On this page:
  • Rock those meeting minutes
  • Notes from Quantified Self Toronto, October 27, 2010
  • Meeting resolutions
  • Book: The Hamster Revolution for Meetings

Rock those meeting minutes

It boggles me when people don’t take minutes during a meeting. How do people make sure that all the important decisions and actions are captured? When people run from meeting to meeting or get buried in e-mail and calendar entries, it’s so easy to let things fall through the cracks.

In my consulting engagement, I’m the minute-taker because I’m the fastest typist in the room. (Also, it helps that I can type and participate in the meeting.) At higher-level meetings where the clackety clack of a laptop keyboard might be distracting, I’ll keep quick paper notes anyway.

Here are some tips for taking meeting minutes. (Click on the image for a larger version!)

2013-11-08 Note-taking tips for meeting minutes

Projecting the agenda/minutes (or sharing them shortly afterwards) helps keep everyone on the same page and catches many possible miscommunications. It’s good to remember that you can guide the flow of the conversation with questions. I often work with the meeting chair to make sure that we cover the agenda at a good pace, and that agenda items that need decisions or tasks are neatly wrapped up. You can create a lot of value by taking the minutes, so volunteer for this whenever you can.

Notes from Quantified Self Toronto, October 27, 2010

Bits from the meetup: automated tracking of computer activity, CureTogether.com for aggregated health self-reporting of conditions and treatments, and the oddly popular desire for a statistical silver bullet that will crunch your data and tell you what’s potentially interesting about you, instead of you coming up with questions and designing proper experiments. This makes me think about t-tests and how you can do too many tests for significance (PDF). Intentional experiments may be slower, but I think they’re worth it.

Anyway, here are the notes!

I took these notes using Microsoft OneNote 2007 on a Lenovo X61T tablet. I then exported the graphics to the Gimp, did a little bit of editing, and uploaded them to Gallery2 on my blog. See my other sketch-related blog posts, or check out my other sketches in the gallery.

Meeting resolutions

I want to participate in and facilitate better meetings. Here are some resolutions I will strive towards:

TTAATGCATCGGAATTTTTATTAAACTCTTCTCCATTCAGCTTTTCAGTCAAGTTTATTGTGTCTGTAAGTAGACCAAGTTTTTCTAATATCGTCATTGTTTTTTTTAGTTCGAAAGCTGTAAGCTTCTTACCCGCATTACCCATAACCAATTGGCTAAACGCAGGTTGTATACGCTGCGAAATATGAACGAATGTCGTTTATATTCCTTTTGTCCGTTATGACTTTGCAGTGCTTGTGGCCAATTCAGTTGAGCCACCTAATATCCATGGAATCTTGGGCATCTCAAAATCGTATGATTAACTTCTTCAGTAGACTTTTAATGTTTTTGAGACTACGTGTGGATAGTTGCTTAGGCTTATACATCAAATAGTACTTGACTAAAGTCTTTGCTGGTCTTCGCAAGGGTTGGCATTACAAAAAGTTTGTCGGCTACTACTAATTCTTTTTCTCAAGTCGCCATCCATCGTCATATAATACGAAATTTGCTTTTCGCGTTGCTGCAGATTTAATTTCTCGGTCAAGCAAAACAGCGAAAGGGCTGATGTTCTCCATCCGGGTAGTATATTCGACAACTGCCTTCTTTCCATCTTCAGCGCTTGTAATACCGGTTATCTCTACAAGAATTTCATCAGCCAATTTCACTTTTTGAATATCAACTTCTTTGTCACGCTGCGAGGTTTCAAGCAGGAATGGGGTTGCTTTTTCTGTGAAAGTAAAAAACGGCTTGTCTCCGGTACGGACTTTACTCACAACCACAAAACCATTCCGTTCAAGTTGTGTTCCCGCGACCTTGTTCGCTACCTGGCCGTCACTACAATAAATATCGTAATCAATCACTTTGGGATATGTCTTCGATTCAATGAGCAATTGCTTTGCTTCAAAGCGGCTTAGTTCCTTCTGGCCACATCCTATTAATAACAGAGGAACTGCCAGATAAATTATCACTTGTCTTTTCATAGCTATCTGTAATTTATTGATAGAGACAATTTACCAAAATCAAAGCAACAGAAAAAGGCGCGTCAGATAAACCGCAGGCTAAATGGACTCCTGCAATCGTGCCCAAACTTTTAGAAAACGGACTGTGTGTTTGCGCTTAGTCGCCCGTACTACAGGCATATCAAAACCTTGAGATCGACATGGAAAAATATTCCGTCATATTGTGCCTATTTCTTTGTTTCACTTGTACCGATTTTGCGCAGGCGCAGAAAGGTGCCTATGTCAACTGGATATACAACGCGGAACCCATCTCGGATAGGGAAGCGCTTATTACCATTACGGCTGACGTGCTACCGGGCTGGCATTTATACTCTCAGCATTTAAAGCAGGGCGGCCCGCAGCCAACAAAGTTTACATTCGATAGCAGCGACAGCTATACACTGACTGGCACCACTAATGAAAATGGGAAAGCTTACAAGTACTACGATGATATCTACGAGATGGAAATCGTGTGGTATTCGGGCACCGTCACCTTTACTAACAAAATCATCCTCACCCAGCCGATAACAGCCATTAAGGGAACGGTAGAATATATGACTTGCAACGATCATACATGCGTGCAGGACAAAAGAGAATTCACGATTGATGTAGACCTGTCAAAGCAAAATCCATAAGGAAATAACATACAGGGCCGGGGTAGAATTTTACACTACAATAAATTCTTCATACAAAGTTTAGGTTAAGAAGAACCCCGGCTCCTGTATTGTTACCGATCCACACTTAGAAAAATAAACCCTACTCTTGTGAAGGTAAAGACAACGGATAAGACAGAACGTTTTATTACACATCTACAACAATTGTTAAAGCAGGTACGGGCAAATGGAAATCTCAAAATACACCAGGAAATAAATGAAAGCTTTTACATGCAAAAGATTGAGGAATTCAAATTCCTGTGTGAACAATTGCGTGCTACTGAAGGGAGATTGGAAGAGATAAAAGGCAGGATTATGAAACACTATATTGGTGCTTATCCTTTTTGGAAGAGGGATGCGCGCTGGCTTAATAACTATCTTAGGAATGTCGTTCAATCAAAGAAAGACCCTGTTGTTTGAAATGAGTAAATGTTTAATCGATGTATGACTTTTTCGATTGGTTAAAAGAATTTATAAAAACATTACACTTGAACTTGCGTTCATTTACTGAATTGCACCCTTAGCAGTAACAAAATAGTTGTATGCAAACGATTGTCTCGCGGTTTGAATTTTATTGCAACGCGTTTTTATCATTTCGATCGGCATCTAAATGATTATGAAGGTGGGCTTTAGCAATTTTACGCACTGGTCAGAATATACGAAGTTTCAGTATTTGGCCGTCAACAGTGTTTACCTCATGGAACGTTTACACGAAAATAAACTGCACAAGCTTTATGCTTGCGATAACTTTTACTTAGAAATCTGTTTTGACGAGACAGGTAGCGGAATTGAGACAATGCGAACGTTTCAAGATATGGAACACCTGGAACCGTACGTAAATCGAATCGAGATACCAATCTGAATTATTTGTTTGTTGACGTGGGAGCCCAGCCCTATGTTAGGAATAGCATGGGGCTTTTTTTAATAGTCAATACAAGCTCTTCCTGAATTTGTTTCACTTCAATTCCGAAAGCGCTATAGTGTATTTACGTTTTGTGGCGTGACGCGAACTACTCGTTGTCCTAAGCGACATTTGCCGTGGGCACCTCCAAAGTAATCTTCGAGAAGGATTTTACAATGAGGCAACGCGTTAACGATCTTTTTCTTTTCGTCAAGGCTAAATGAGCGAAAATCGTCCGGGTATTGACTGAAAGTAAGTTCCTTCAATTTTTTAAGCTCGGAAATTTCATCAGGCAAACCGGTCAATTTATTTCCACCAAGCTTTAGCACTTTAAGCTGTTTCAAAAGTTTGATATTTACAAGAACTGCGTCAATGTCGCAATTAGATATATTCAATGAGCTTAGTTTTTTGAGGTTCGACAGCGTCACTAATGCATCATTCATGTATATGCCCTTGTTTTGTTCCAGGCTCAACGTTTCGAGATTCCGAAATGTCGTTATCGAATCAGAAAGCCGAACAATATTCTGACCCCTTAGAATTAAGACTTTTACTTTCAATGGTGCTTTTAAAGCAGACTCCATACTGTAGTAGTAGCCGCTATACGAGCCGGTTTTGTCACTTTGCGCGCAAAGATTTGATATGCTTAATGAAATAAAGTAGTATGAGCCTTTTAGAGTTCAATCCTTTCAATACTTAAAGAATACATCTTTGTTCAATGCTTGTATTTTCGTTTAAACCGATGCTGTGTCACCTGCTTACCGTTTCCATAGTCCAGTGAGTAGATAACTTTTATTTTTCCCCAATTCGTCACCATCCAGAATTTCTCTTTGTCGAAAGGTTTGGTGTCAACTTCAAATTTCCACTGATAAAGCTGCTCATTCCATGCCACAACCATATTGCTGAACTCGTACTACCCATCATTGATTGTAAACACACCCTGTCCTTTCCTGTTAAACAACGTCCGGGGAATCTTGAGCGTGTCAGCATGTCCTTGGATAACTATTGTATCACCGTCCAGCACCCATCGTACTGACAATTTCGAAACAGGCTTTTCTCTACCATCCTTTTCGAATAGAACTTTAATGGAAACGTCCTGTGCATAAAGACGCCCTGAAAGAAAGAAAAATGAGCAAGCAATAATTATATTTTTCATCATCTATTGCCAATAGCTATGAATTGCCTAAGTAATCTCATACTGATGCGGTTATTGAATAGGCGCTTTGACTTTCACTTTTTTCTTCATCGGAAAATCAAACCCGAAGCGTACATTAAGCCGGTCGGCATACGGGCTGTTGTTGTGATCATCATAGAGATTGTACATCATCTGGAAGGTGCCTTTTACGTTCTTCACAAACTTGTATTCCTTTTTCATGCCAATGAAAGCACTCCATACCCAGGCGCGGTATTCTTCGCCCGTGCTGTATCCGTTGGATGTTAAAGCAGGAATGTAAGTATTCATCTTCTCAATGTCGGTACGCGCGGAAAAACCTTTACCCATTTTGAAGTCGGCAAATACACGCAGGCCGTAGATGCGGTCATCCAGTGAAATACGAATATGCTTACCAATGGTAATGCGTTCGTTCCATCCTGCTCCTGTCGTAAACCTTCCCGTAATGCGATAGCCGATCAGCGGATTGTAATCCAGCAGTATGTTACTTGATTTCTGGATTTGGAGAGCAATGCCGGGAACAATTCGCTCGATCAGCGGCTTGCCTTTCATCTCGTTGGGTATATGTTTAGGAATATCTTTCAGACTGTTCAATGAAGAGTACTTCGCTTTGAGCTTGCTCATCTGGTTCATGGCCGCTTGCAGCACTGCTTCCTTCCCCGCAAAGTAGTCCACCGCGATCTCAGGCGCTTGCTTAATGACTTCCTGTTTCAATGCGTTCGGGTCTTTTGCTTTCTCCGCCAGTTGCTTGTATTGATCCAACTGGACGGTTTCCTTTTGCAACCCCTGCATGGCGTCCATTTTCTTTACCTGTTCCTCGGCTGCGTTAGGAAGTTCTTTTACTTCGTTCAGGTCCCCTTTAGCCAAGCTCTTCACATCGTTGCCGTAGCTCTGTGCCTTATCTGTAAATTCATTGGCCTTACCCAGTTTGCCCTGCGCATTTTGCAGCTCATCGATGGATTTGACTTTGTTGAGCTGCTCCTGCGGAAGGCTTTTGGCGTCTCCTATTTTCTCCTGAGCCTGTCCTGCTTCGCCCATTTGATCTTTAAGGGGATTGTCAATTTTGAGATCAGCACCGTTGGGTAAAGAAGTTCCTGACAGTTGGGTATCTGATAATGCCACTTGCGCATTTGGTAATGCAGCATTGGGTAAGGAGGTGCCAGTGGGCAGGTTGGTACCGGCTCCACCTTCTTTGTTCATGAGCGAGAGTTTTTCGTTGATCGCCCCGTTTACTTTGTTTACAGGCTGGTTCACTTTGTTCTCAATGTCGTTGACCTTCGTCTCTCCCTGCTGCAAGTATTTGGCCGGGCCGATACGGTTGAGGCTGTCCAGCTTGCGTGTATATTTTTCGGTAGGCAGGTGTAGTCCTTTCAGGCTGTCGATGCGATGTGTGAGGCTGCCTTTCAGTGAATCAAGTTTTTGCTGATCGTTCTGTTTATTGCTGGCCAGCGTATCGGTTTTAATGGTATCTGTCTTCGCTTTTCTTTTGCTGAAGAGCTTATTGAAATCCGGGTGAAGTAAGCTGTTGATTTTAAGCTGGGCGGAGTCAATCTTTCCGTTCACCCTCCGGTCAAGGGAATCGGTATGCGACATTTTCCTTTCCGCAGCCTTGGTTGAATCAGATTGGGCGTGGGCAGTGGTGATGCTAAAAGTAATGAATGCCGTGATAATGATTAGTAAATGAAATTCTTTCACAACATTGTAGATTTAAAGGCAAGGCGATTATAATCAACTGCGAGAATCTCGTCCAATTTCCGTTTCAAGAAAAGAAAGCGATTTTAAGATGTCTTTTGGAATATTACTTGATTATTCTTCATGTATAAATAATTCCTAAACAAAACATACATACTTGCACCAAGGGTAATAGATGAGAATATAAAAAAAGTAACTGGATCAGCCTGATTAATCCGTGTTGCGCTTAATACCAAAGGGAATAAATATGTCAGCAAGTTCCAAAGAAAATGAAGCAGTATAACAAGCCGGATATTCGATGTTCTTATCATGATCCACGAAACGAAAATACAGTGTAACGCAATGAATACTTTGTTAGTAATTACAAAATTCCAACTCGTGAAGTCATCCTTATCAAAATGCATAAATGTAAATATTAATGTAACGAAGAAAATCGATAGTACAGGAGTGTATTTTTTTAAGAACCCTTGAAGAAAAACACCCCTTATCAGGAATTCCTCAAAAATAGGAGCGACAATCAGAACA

• I will make sure all my meetings have clear objectives and agendas.
  • I will limit meeting invitation to people who are necessary, and I will explain their involvement.
  • I will follow up with action items that name specific people with responsibilities.
  • I will make sure meeting invites include call-in numbers for all the countries expected.
  • I will make sure meeting invites include web conference instructions if needed.
  • I will not use the mute button.
  • I will not multitask.
  • I will schedule meetings so that people have enough time to transition from their previous meeting and to their next meeting. This probably means starting five minutes after the hour, and ending in 20 minutes or 45/50 minutes.
  • I will insist that participants do not take calls from their cars, and will reschedule if necessary.
  • I will schedule meetings at least two days in advance, to give people time to respond.
  • I will send materials at least one day in advance.

Looking forward to adding to this list as I learn more!

Book: The Hamster Revolution for Meetings

The Hamster Revolution for Meetings: How to Meet Less and Get More Done
Mike Song, Vicki Halsey, and Tim Buress, 2009

(This link is an Amazon affiliate link, but if you’re near a public library, take advantage of it. I borrowed this book from the Toronto Public Library. =) )

Reading voraciously—almost indiscriminately—has its benefits. Despite cheesy gimmicks, The Hamster Revolution for Meetings turned out to have surprisingly good tips that take virtual meetings into account.

Tips for all meetings are on page 20, paraphrased here:

  • P: Priority: Make sure meetings relate to your top goals for the year.
  • O: Objenda™: Make sure your meetings have a clear objective and an agenda that supports it. Use meeting templates to make sure you share the objective, agenda, and other details up front. As an organizer, have someone responsible for keeping the meeting on track. As a participant, take the initiative in helping the meeting stay on track.
  • S: Shorten: Shorten your meetings. Schedule 20-minute or 50-minute meetings to give people some breathing space.
  • E: E-vailable™: Make sure your calendar reflects all of your commitments. If possible, color-code your calendar to show priorities and balance.

For Web meetings, she suggested a number of things we already do (use Web conferences, chat channels, surveys, etc.). She added a few more tips I’m going to think about and try, including a Mystery team member icebreaker (p61). She also provides an excellent checklist for managing virtual meetings on p77, which include tips for preventing problems and controlling damage. The key ones I’m going to add to my routine are:

  • Arrive early: use the 30/15 Rule
  • Create a technical difficulties slide
  • Determine secondary communication plan
  • Have a disaster recovery plan

Worth reading and summarizing in your personal notes.